Tuesday, November 23, 2010

Trying to Walk the Path My Grandpa Paved

I was still young when my Grandpa passed over. He raised five children, one of them my ma, on a farm in the hills of Kentucky. He came from a long lineage of Cherokee people who fled the Trail of Tears (“Hostiles” who refused to be marched to a reservation in Oklahoma). The Federal government labeled anyone who did not concede to their forces and walk to the Oklahoma reservation – Hostile! The feds do get some things right because I have some hostiles in my family. Fortunately, my grandpa was not a hostile man. And when he interacted with me, his goal was to ensure I would not become a hostile person either.

When I was a kid my family moved to a new neighborhood. Within a short time I met and was in love with a girl in that new neighborhood. Being about eight years old, I was convinced I would marry this beautiful young girl. Before I ever had a chance to propose to her, a boy, who had always lived in that neighborhood and who also liked the same girl, began telling her and other kids that I had another girl friend and that my family was poor and our house was dirty.

Boy… was I mad and puzzled why he would say those things! My older brothers suggested that I catch the boy alone and bloody his nose. The thoughts of following my old brothers’ recommendations were very self fulfilling. Fortunately, the next day or so I was with my grandpa. He was a very quiet man. I recall looking up at him several times and he would be looking back at me. When our eyes met, he would smile and nod his head as if to say, “yes, I see you, we’re together and you’re ok now.” I don’t know if that was his intended message, but that’s what I thought and felt when we were together. I remember saying, “Grandpa, I don’t like our new house.” He didn’t say a word but kept that same gentle look. I trusted him completely which meant I had to continue. Soon I broke the silence again with the story of the boy telling lies about me in our new neighborhood. He replied with a story about a snake.

I can’t retell the exact story as it was told that day as my mind was wondering why a snake would have a girlfriend and be called poor! Grandpa said that the only time a snake will strike is when someone arrives in its area and is viewed as a threat to the snake. He went on and explained about the nature of a snake.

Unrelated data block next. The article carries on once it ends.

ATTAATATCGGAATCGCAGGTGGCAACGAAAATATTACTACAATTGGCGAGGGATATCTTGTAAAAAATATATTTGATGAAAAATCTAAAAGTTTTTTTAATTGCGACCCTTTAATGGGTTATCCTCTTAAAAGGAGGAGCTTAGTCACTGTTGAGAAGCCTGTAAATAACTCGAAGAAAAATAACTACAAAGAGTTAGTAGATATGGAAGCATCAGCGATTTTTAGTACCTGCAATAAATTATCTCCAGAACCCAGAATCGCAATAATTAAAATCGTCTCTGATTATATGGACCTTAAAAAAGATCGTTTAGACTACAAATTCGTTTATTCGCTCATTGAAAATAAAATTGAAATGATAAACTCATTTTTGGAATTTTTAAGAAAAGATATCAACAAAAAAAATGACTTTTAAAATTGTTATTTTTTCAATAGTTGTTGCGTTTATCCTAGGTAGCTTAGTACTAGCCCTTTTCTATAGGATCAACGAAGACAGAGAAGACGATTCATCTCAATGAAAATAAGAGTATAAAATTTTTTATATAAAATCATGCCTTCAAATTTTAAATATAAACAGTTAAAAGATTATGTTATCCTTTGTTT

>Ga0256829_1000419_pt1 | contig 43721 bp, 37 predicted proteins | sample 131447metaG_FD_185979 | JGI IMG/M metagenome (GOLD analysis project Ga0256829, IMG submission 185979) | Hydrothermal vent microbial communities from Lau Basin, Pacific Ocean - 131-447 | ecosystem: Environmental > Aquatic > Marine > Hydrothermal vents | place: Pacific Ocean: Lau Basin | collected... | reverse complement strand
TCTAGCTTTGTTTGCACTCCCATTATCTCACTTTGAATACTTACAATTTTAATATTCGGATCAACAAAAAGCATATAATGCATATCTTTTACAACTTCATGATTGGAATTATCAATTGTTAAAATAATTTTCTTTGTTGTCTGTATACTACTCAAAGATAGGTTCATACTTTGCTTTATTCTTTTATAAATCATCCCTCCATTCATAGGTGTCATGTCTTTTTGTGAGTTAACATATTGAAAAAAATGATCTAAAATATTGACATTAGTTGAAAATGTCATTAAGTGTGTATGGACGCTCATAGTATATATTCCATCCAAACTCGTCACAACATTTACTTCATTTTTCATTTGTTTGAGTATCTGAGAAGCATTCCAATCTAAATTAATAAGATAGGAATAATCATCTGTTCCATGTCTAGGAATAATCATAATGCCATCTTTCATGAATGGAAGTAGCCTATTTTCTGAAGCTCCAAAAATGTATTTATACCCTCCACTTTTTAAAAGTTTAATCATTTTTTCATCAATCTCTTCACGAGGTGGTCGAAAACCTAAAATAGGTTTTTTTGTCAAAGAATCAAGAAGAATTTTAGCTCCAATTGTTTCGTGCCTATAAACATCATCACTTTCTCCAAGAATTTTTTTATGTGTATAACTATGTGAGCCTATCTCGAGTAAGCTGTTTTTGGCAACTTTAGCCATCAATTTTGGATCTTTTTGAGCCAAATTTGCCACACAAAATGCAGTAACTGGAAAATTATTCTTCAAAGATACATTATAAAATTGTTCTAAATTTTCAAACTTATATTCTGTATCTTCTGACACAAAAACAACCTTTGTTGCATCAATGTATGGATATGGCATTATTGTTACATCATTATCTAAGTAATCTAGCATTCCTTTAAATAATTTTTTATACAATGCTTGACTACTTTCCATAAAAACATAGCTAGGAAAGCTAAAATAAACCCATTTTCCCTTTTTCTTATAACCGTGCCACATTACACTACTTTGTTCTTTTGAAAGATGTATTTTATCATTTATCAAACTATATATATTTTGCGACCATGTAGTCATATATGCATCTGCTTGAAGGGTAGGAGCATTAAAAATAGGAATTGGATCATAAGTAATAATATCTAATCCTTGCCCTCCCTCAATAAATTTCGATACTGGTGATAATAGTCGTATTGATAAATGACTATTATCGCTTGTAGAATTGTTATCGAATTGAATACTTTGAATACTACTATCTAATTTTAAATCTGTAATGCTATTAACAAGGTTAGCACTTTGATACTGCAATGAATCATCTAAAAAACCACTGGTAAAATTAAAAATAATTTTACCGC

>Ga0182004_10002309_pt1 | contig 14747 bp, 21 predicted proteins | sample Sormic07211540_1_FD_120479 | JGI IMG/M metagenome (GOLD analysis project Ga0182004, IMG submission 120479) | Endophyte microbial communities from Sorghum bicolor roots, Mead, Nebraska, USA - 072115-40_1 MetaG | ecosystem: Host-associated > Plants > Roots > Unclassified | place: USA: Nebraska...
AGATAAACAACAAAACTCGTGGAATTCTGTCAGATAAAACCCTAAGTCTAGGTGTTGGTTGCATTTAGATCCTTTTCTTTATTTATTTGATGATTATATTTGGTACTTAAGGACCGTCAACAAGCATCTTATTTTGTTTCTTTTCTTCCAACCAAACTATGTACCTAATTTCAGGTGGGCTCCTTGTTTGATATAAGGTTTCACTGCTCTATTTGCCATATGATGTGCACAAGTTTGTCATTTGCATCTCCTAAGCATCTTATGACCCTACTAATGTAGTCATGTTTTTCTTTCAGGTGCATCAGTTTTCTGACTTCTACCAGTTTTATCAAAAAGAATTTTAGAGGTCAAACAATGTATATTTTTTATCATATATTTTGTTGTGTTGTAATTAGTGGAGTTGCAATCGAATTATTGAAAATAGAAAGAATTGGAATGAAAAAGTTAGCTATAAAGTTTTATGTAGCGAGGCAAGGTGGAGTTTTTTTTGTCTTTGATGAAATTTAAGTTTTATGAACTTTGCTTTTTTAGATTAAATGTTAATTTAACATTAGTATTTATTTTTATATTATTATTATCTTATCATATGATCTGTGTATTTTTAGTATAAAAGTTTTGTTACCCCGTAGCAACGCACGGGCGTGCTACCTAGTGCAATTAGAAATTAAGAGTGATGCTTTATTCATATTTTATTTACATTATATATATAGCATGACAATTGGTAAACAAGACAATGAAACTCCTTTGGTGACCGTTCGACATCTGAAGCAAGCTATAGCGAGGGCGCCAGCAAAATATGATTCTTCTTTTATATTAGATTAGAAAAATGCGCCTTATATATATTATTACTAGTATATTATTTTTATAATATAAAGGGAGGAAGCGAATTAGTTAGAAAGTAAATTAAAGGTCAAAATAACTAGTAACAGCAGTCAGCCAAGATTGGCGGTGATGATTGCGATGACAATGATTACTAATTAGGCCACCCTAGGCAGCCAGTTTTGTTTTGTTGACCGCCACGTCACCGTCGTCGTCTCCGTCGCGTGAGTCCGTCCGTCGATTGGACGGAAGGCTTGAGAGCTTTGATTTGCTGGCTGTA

Everyone who knows about snakes understands their nature. To expect the snake to do something outside of its nature is foolish. If you come into contact with a snake and he feels threatened – he will strike – that is its nature. I remember him saying, “Grandson, you are a threat to this young man and he is striking out at you. This is his nature. It is not your problem, it is his.” Now…at that time to an eight year old, these words seemed somewhat perplexing. However, as an adult who has experienced a few snakes along my path, I now clearly understand the teaching.

Part of the gentleness that came from my grandpa was his ability to accept things exactly for what they were – their nature. He challenged me to consider what type of person I would be – what would be my nature? Would I be the type of person who would have the nature of a snake, reacting wildly, striking out to poison someone who I viewed as a threat to me? He promised me that whatever type of person I chose to become, people would quickly come to know my nature.

Although I’m sure my grandpa was capable of being hostile, his lesson to me was how to deal with situations in a healthy, thoughtful manner. He assured me that others would also become aware of the boy’s actions and his nature. He challenged me to continue being the boy that he knew.

I write about this memory because I recently had another snake encounter. Different snake – same nature!  While I try to stay away from snakes now days, one seemed to slither into my path. I am grateful for the teaching my grandpa offered. Trying to deal with a venomous snake in a hostile way is foolish. It is best to accept the snake for what it is and move on. Now that I understand how snakes react, I do not allow them to divert me from my path and final goals.

My grandpa was right. People will eventually come to see the snake for what he is because there are a lot more threats out there waiting. Moving on and allowing the snake to be what it is, will best serve all involved. I truly believe, in time, everyone will soon see the snake’s true nature. I also believe my Grandpa is still looking at me and I do not want to disappoint him. When I look up at him he still says, “yes, I see you, we’re together and you’re ok now.” I’m proud to be walking the path that my Grandpa paved. And I try to live my life as if he is looking at me. I believe he is. Thank you Grandpa.

Peace, DAP

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